I’ve spent the last few years complaining about how small  the film book section have got in bookshops so part of me feels hypercritical writing this blog about getting rid of my film books, but I just don’t read them anymore. If I could transfer them all to digital copies I would. Again I know people in my life that would hate me saying that, and I feel a little dirty saying it myself as I still love the physical form of books, but I have got used to reading on my iPad and find it more convenient.  Where I just need them for reference now rather than a whole read it just feels practical especially with the bookmarking options.

I think I’ve just reached a point in my life where I don’t really need stuff at the moment. That I spend most of my time using my MacBook, camera and phone to create and research. If I could transfer my books and films onto there as an exchange for the physical copy I would. Right or wrong, it’s just how I felt at the moment.

So like the DVD’s the books have taught me a lot, entertained me and massively increased my knowledge. But I think for the vast majority, it’s someone else’s turn to enjoy them.

 

Stephen.

(After writing this blog I put a few on Amazon to sell. Think this link should take you too them if interested)  Steve5by5 Amazon

Writing Naked

And now for something completely different…

…Writing Naked.

Is there a better way to write? I don’t think so.

I can’t be the only way who likes to do it, in fact through a few conversations I know I’m not. I reckon every writer must have done it at some point even if it’s not a regular thing. There’s just something about it right… right?

I’m not saying I always do it, or can always do it for that matter considering how often I write in coffee shops (my favourite of all clichés), but there’s just something about it. I find it almost helpful. Freeing might be a bad word to use here, but I struggle to think of another way to say it (Although I’m sure if I got naked right now I would come up with several better words).

The words just flow that little bit easier. Maybe it’s because it really is just you and the keyboard, or because of some vulnerability or freedom. Or because you’re at your most relaxed or it’s fucking cold and you just want to get the word count complete so you can get dressed. But I don’t know. There’s just something.

I’ve practically written whole scripts this way. I know a musician who told me she wrote her whole album that way. It just gets the creativity flowing. Maybe it’s just being in that natural state. There’s just something. You know.

I haven’t done any research on the subject which maybe I should as it interests me enough to write a blog about it but I’m sure there has to be some biological or chemical reason for it. It just feels right. It can’t be coincidence that I can get some of my best work done this way. That others have too. It’s not like it works with everything I’m sure, but with writing it’s like it’s meant to be done this way at times. Right? Right? You get what I’m meaning right? Just something… Something 😉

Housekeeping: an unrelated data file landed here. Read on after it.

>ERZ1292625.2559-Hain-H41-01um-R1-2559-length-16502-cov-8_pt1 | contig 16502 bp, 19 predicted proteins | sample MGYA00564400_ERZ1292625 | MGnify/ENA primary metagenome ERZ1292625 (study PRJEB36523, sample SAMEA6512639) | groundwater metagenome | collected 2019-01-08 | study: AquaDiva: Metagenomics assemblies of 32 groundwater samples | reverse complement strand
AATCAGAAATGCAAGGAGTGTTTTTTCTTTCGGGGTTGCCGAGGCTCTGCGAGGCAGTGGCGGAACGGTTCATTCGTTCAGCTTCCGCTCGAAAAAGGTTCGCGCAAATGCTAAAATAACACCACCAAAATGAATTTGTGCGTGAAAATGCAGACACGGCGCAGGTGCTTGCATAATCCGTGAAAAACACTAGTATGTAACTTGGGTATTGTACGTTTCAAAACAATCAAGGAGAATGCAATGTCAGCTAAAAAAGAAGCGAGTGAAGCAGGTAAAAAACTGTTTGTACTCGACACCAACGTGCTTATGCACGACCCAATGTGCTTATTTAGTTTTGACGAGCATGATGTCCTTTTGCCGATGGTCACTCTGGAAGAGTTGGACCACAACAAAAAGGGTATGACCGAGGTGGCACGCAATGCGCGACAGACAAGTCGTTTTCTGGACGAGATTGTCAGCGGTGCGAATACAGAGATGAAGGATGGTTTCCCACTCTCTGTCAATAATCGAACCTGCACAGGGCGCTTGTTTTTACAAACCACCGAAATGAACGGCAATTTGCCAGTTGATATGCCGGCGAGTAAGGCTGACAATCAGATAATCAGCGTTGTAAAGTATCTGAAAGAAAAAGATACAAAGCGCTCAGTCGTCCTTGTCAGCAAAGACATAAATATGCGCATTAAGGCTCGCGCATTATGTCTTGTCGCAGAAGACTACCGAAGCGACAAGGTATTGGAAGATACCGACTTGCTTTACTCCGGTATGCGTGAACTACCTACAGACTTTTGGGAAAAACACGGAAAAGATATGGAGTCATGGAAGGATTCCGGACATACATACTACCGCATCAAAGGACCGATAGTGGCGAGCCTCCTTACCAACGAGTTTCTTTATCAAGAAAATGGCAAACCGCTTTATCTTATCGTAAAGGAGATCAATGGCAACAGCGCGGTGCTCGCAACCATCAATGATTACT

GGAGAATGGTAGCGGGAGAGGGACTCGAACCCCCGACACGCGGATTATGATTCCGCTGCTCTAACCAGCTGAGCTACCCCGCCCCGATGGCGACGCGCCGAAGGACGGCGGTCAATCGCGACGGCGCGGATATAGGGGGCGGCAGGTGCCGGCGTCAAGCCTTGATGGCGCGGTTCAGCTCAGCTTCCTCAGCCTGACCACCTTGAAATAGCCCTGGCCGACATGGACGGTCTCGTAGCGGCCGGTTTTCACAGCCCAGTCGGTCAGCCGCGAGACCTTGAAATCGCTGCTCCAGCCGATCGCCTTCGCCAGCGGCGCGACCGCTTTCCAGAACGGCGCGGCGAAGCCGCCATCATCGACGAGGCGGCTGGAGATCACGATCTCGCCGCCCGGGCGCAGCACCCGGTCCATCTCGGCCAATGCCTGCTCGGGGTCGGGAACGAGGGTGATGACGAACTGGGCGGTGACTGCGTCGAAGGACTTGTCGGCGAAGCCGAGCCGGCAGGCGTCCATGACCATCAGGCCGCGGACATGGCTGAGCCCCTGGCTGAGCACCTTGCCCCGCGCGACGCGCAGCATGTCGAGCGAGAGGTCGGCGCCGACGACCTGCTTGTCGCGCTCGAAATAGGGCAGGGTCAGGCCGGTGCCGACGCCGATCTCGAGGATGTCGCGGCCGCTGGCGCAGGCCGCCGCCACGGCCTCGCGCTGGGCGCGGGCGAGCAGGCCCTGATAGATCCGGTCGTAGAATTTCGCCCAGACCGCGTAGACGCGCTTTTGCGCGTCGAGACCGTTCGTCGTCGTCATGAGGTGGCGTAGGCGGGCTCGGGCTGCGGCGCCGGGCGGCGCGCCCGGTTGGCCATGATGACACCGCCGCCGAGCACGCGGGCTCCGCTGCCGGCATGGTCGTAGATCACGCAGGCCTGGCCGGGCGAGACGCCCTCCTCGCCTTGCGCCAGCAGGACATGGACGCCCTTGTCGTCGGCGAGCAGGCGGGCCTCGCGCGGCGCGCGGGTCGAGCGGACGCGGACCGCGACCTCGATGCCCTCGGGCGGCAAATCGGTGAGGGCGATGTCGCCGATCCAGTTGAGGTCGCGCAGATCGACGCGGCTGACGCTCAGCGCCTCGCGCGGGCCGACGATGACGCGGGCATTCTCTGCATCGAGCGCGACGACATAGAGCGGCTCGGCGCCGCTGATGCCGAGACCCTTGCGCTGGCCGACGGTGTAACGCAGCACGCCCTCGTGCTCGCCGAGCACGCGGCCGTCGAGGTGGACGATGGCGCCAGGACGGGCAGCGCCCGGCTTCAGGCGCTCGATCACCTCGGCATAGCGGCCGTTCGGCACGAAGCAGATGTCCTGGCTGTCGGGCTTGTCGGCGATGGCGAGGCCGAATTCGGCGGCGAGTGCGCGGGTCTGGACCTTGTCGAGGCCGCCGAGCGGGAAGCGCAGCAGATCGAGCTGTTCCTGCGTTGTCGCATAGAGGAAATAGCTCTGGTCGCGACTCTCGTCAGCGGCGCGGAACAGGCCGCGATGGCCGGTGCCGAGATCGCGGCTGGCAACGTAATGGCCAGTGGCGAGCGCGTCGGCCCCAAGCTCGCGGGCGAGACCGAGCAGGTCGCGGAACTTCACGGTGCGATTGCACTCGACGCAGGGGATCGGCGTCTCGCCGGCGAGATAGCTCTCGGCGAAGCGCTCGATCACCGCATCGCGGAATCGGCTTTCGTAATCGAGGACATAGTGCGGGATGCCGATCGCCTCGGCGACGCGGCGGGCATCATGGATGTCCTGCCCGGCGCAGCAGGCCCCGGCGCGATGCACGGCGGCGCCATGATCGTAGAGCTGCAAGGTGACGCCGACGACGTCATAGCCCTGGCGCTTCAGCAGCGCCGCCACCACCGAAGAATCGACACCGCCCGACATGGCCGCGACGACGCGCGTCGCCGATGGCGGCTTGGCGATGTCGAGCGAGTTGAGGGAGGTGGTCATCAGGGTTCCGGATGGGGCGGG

There are draw backs, especially when writing on a computer in that way. You’re only ever a click away from some form of distraction. And getting up to make a coffee can be a struggle, especially if you share the house as getting dressed and then undressed doesn’t feel as right. Like it breaks the naked momentum or something. So it isn’t always practical even in the comfort of your home. But these are minor setbacks I think.

Surely the creativity and word count created by the state far outweigh’s these drawbacks. Maybe I will do some research. Like I said, there must be a reason it works. Or am I crazy and it’s just me. But like I said I know others, but they’re also slightly crazy. But then most creative people are crazy so it can’t just be me. But it doesn’t sound normal at first. But it does feel normal. Natural. I don’t know. Where was I…

… Oh yes. There’s just something about it…

 

Stephen.

(Working out what image to use for this blog was a struggle).

 

Proof Reading

I hate it. I hate doing it, and I hate that it’s necessary. I mean I get it. Completely. But it’s just something that I’ve never been good at and find boring.

Back in school every single parent teacher night, every single report card, every single marked paper made some comment about my spelling and grammar. It was something that stuck with me through first school, middle school and high school. Even in college. Although by college i’d somewhat stopped caring. There was just always mention of it.

I get it’s important, I really do. But I worked hard to improve my spelling and grammar in school and while I could pass most spelling tests easily enough, that was just more memory. When I had to write an essay or story that’s when it showed and that’s when I’d get comments on it.